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Microsoft

Welcome to my new blog, where we will savor tasty cybersecurity morsels from time to time. Topics may be industry-focused (Healthcare more often than not) or they may be industry-agnostic, but they will be cybersecurity-based. And they will be skinny. I haven't decided on a cadence yet so let's see where this goes. If you can pick out the secondary theme of today's tasty tapas, feel free to let the world know in the comments!

 

If you're reading this blog, you're probably familiar with this fact: Phishing is a problem. A big one.

Phishers around the world sit at their computers looking surly and muttering things like "I aim to misbehave". Then they send out massive, broad phishing email campaigns. I mean, who doesn't want a Nigerian prince to hook them up with some sweet coin?

The savvier ones take the time to identify juicy targets and begin to socially stalk (aka "engineer") them. They identify some poor Mrs. Reynolds and initiate a campaign to gain her virtual trust, generally with but one goal in mind: get those creds.  Once they have those creds, the nefarious game is afoot.

We've all likely seen the situation and the numbers but they're worth repeating.

Here's a good view of what the phishing attack spectrum looks like.


CS phishing spectrum.png

 

Do users bite? Yes. Yes they do. And the further attackers move to the right above, the higher the hook rate (and monetary gain) they achieve.


CS phishing numbers.pngSo how do we protect ourselves, our customers, our patients, our employees? Normally a lengthy discussion ensues at this point but in today's Cyberskinny we are going to discuss one thing in particular: Protecting users from Phishing at the front door - i.e. the email entry vector. Shiny.

 

As one of the largest and most heavily attacked email services on the planet, Microsoft's Office365 serves as an excellent petri dish for a phishing miss/catch rate study. Microsoft recently posted an excellent blog describing a market comparison of our now top-flight phishing protection as surfaced through Office365 EOP (Exchange Online Protection) and ATP (Advanced Threat Protection). I'll summarize the high points here as I think they bear repeating. You can check out the official blog for all the juicy details.

Microsoft tested phish catch rate (model captured here) for Office365 email accounts across two periods from Nov '17-Jan '18 and May '18-Sept '18. We compared our own solution (EOP/ATP) against 11 other email protection vendors. The volume of O365 email that Microsoft protects is staggering compared to the rest of the market, hence some normalization had to be applied (again, the blog has the gory details).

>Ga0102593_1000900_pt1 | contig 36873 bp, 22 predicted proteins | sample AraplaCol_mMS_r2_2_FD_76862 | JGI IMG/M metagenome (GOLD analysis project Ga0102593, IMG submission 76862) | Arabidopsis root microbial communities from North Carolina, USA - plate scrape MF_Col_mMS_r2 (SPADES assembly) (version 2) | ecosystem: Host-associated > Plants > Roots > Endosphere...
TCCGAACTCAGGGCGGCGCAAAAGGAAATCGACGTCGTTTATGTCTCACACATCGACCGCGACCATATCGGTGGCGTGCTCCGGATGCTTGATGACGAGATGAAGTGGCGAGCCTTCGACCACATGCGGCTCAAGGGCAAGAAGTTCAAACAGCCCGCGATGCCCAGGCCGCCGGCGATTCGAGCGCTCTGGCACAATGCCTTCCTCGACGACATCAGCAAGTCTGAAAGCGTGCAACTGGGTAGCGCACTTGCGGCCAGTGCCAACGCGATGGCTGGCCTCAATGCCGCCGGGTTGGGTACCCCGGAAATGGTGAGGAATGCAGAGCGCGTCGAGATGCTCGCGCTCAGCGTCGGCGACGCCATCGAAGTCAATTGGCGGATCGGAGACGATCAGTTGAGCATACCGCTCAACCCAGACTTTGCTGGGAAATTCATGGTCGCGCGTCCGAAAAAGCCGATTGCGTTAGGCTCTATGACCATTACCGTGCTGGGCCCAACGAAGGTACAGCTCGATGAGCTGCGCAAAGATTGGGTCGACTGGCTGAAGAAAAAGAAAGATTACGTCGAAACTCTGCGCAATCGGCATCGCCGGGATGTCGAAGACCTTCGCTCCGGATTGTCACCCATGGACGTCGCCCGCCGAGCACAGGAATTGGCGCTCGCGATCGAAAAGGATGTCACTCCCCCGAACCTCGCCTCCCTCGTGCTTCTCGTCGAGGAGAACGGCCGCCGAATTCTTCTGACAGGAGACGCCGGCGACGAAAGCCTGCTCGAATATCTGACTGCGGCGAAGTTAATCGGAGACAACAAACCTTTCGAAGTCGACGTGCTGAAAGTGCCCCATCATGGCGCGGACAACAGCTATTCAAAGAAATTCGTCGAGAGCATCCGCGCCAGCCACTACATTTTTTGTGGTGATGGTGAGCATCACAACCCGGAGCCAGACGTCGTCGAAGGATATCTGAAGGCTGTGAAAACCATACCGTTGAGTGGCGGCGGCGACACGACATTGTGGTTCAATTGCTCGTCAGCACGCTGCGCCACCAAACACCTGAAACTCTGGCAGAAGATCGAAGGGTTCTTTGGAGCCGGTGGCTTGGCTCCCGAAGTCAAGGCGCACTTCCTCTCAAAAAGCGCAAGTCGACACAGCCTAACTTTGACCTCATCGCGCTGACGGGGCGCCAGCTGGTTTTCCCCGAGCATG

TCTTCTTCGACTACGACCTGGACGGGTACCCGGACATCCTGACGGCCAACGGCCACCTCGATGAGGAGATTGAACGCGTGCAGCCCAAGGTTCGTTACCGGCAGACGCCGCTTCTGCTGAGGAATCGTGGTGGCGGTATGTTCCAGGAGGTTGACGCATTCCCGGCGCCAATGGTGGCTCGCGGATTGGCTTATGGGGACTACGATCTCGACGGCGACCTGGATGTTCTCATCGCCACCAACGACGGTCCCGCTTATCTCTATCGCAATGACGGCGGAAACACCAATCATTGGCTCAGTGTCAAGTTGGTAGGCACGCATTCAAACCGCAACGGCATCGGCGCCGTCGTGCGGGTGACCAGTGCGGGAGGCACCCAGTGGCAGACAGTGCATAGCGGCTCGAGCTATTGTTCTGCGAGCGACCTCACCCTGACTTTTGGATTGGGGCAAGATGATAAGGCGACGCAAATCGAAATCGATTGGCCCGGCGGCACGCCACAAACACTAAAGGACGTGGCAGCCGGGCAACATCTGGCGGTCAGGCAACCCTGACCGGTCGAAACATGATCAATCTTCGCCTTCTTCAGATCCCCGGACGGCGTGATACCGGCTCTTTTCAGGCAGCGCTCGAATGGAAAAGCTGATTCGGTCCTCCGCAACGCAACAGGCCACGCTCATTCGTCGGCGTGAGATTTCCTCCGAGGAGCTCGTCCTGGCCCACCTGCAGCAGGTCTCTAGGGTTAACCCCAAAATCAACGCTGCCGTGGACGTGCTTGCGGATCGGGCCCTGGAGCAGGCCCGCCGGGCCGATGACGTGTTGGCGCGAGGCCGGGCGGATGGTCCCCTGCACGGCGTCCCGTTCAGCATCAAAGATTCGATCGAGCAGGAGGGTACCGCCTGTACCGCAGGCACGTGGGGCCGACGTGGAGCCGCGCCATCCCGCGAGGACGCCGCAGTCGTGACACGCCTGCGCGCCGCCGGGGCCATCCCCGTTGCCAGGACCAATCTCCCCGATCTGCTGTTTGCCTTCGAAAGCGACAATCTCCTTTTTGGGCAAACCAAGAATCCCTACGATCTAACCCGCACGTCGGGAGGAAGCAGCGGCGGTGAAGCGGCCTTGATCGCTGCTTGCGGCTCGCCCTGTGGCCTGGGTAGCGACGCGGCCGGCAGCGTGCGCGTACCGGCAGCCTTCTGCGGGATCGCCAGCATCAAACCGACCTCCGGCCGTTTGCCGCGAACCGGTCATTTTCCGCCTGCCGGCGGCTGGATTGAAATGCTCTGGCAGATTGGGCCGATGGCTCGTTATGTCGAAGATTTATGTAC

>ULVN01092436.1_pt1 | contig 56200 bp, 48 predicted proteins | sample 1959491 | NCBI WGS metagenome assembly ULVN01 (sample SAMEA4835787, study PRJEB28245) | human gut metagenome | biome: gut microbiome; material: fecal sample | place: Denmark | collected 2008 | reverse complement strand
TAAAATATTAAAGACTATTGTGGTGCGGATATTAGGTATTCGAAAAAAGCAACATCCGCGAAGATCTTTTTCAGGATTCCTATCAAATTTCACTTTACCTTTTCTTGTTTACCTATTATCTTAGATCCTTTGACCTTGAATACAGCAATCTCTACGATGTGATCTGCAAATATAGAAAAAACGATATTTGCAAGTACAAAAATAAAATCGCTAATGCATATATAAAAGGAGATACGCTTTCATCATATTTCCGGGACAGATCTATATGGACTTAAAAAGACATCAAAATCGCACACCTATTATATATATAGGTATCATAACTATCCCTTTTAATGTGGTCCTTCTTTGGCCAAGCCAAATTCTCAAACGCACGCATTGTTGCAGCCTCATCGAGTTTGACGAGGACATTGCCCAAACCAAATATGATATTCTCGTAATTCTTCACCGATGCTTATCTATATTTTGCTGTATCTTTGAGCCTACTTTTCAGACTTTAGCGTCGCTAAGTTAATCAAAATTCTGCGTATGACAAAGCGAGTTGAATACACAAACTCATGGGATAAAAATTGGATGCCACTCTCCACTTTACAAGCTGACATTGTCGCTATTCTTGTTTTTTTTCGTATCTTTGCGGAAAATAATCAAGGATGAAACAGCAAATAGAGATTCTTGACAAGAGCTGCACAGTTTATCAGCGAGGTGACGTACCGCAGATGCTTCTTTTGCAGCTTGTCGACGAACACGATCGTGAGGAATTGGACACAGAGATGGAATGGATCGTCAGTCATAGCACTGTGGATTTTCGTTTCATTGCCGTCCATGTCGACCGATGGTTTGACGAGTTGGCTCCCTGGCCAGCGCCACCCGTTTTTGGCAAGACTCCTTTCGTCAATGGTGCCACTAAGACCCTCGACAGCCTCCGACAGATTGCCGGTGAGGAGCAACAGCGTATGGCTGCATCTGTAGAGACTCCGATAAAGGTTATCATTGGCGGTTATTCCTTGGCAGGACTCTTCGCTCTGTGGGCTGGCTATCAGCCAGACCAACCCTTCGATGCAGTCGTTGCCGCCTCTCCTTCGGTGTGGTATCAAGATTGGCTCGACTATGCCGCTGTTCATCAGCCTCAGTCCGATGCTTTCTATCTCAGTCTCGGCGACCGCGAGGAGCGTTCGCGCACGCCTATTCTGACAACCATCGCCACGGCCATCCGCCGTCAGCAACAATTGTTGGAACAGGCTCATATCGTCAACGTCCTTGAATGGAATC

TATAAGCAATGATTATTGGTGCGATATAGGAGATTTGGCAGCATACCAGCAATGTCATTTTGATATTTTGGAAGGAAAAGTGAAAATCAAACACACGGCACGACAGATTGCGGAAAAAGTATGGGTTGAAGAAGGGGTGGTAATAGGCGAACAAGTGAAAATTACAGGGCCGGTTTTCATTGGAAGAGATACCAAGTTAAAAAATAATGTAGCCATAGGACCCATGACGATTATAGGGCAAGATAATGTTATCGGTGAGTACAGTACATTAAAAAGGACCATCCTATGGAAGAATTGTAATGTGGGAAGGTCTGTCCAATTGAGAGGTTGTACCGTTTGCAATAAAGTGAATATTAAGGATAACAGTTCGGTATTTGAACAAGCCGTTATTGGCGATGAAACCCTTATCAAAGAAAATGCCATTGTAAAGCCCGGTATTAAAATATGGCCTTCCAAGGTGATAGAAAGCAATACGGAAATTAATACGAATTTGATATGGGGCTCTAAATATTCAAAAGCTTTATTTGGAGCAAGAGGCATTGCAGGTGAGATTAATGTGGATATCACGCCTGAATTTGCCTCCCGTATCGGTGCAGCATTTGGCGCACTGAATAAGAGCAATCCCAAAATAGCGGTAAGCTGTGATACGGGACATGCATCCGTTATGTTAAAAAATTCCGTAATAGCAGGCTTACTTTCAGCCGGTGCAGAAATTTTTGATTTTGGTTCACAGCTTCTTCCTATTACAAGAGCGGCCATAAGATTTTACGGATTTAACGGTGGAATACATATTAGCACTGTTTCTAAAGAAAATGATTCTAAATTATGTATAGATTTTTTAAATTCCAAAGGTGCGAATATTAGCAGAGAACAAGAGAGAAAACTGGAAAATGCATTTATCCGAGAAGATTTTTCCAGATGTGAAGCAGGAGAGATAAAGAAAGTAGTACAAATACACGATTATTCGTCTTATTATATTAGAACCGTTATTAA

So how did it play out?

In January the results showed that… hmmm. Decent results, but subpar compared to the high bar that had been set across the market. Looks like we had some work to do. 

So the engineers in Redmond strapped on their orange/red/yellow woven hats and went to work.

Their progress was covered in a three-part blog series starting in March ("Schooling a Sea of Phish Parts 1-3", part 1 here) and the same testing methodology was run again from May to September. The results?

A massive improvement, putting Microsoft's EOP and ATP right at the very top of the heap in terms of phish catch rate (see bottom figure in this blog). This is indicative of Microsoft's massive signal in the Intelligent Security Graph (6.5 trillion signals per day) paired with ever-evolving machine learning and AI, supported by 3,500 security researchers and an annual $1B spend on security R&D.

If you haven't considered Microsoft to be one of your primary security partners (and two years ago I couldn't fault you), you should now.

 

So strap on your blue hat (and browncoat), fire up some EOP/ATP (here's how) and protect your O365 users with arguably the best solution in the industry. Ahhhh… Serenity.

 

I hope to see you back here again soon and remember… you can't stop the signal.

 

CS phish results.png

 

4 Comments
Occasional Contributor

@Denny Stripling Can you please clarify one of the stats you shared above. You say "20% of users click on a malicious link in first 5 minutes." Does this mean:

  1. Of all the users who receive a malicious link, 20% click on it in the first 5 minutes, OR
  2. Of all the users who eventually click a malicious link, 20% do so in the first 5 minutes.

I read the stat as #1, but I think you mean #2.

New Contributor

Great idea - looking forward to reading more in the coming weeks. Do you have any good links for someone just getting started configuring EOP/ATP in an O365 tenant? 

Microsoft

Michael Sampson, that infographic is from the original Microsoft blog here. I read it as "20% of people who receive a malicious hyperlink click it within the first 5 minutes", so 1) in your scenario. It's not clarified in the original blog so it could be interpreted in either of the ways you state. That being said, I don't think it's unexpected that 1 in 5 people click on a malicious link they receive almost immediately. Phishing training and awareness has improved greatly over the past couple of years, but so have phisher's ttp's (tools, techniques, and practices). Thanks for reading and commenting.

Microsoft

@Michael Hunsberger, yes sir.

Check out these links:

- EOP best practices

- ATP goodness here

 

There's also lots of good information on the Microsoft Secure site.

Hope that helps!